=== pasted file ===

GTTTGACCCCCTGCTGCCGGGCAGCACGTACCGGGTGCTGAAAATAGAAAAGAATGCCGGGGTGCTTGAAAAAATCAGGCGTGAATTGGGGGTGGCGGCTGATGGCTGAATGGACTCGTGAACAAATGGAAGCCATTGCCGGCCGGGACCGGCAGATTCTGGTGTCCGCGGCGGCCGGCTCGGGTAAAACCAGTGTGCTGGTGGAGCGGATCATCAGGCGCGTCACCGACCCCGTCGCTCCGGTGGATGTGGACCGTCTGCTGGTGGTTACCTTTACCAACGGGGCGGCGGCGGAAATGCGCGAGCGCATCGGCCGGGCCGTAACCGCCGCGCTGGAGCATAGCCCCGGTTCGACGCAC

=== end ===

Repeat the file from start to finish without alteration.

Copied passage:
GTTTGACCCCCTGCTGCCGGGCAGCACGTACCGGGTGCTGAAAATAGAAAAGAATGCCGGGGTGCTTGAAAAAATCAGGCGTGAATTGGGGGTGGCGGCTGATGGCTGAATGGACTCGTGAACAAATGGAAGCCATTGCCGGCCGGGACCGGCAGATTCTGGTGTCCGCGGCGGCCGGCTCGGGTAAAACCAGTGTGCTGGTGGAGCGGATCATCAGGCGCGTCACCGACCCCGTCGCTCCGGTGGATGTGGACCGTCTGCTGGTGGTTACCTTTACCAACGGGGCGGCGGCGGAAATGCGCGAGCGCATCGGCCGGGCCGTAACCGCCGCGCTGGAGCATAGCCCCGGTTCGACGCAC